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Is Airbnb Still Profitable In 2022?

Airbnb Summer 2022

Sean Rakidzich, from Million Dollar Renter, says don’t let rising interest rates and a recession and this “summer slowdown” spook ya. Not everybody’s quitting Airbnb. And yes, whether you’re buying properties and listing them, or doing rental arbitrage or even cohosting, it’s still a viable business. Even here midway through 2022, as markets melt and bubbles burst and I feel like I’ve basically been put through a meat grinder and turned into a nugget.

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But why’s Sean qualified to talk ya off the ledge? Because he does about $3 million a year in the short-term rental space and he’s made more than $10 million on Airbnb alone. And he claims, despite all the worldly drama, his company’s still growing. So why aren’t his competitors so lucky? Sean’s identified three main reasons. “Number one is, they assume their Airbnb business is gonna run just like a normal real estate business. And that cannot be farther from the truth.”

You have to stop thinking about it as real estate and make it about hospitality, apparently. You want that ease of check-in, like you’d have with a hotel; the concierge service; the shampoo, the conditioner, the coffee, the ability to log in and stream Netflix on the TV, right? All of that stuff that lets someone come in, drop their bags, stay the night and leave, while making it as easy as possible on them. See the difference? As opposed to thinking only about numbers and cash flow, like a typical investor?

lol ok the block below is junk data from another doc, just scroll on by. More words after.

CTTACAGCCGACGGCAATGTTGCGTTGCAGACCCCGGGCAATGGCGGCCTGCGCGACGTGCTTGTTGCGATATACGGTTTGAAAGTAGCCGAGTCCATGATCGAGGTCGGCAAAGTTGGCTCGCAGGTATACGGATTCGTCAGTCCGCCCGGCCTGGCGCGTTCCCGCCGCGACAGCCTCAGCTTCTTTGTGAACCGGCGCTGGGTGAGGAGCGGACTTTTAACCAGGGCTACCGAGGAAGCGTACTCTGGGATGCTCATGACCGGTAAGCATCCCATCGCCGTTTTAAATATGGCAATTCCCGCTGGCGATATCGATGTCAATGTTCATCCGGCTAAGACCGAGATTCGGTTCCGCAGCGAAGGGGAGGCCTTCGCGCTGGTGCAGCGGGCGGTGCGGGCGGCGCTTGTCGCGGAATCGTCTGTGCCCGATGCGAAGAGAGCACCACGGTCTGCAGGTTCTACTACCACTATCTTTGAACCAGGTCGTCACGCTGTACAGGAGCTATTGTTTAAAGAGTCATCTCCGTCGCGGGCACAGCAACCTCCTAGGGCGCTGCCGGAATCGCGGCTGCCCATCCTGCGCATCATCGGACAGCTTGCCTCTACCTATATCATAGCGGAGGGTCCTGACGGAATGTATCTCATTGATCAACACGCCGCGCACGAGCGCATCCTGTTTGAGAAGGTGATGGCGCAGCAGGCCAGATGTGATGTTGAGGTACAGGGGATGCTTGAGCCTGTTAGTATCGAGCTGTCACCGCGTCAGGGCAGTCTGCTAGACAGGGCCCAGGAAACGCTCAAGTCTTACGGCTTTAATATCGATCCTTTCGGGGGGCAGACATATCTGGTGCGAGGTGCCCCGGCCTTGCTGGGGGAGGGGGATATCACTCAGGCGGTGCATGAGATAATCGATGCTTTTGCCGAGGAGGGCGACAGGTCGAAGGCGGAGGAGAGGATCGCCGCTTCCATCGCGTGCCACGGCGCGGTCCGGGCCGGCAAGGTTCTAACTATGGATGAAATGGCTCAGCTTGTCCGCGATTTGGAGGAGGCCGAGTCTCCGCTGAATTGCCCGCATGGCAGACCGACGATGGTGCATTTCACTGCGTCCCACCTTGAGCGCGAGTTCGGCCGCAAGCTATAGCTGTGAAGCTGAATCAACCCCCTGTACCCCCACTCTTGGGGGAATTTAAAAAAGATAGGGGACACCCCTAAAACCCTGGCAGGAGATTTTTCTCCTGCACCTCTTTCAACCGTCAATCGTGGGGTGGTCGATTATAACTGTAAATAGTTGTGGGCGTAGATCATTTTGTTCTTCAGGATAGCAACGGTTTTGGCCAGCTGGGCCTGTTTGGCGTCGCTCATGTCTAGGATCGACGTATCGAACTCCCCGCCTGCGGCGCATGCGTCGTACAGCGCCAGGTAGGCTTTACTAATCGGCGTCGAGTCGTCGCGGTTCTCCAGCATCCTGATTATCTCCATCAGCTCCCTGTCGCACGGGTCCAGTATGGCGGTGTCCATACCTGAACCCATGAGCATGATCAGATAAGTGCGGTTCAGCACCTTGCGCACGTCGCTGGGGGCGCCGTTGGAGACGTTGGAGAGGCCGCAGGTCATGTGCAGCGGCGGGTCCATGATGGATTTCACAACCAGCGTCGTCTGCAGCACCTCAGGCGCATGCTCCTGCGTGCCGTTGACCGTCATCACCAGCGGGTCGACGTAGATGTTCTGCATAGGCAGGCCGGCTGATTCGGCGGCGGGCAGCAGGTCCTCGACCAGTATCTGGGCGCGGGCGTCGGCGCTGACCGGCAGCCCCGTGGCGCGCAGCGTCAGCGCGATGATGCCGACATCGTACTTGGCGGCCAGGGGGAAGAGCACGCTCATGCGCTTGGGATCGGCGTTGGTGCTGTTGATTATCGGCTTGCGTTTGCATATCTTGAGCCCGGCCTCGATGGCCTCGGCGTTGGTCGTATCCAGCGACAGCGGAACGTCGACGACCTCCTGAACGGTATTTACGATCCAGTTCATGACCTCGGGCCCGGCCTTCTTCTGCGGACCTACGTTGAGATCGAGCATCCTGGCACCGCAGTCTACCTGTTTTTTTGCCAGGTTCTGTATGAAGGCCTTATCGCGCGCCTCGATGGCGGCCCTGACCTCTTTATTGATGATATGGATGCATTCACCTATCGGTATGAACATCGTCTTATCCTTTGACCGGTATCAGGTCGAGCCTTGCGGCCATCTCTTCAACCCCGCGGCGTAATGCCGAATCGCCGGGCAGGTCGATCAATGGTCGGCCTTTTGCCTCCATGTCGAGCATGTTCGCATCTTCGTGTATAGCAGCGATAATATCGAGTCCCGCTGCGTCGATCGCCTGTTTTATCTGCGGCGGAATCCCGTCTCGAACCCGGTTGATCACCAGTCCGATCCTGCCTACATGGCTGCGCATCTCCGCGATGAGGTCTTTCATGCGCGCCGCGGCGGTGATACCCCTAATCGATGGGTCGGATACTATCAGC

“To be competitive on Airbnb,” Sean explains, “you need to kind of ignore all the real estate product stuff and focus really on what will generate long-term safe cash in the Airbnb space. This is how my business survived Covid, where some people didn’t. And this is how my business is growing and printing just as much money as normal here in the summer of 2022, where a lot of people are crying about this huge summer slowdown and saying how nobody’s booking their spaces.”

Airbnb MBA Course

Mistake number two is one that affects both property buyers and anyone doing arbitrage. It’s that they either aren’t doing market research or that they’re not doing it correctly. Real estate folks, for example, might check out some comps in the area, but that’s about it. They’re not studying what’s going on on the Airbnb platform itself. How many listings there are, the size of those listings, which ones are getting the most bookings, and why. Like how many photos does it have? Are they using dynamic pricing? Et cetera.

And the third and final reason most Airbnb entrepreneurs are getting wiped out right now is that they’re trying to make this business passive without putting in the work up front. “Now,” Sean clarifies, “this business can be passive. I’m a prime example of it. Today I have 120+ doors and currently work zero hours a week on it. But the first few years was definitely a journey. I had to figure out dynamic pricing, I had to get enough properties to where I could hire housekeepers and pay them by the hour. Then I had to get a supervisor and so on.”

To follow suit, Sean estimates you’re gonna have to build up to about 25 apartments (or 8–10 houses) before you can fully automate your Airbnb business. Then economy of scale kicks in. “With scale you get all these discounts,” he says. “It makes you more resilient. You can do things other smaller businesses can’t do. You can start negotiating deals with furniture companies, getting special financing, and you can just keep growing. It gets easier ’cause everything just starts to make sense.”

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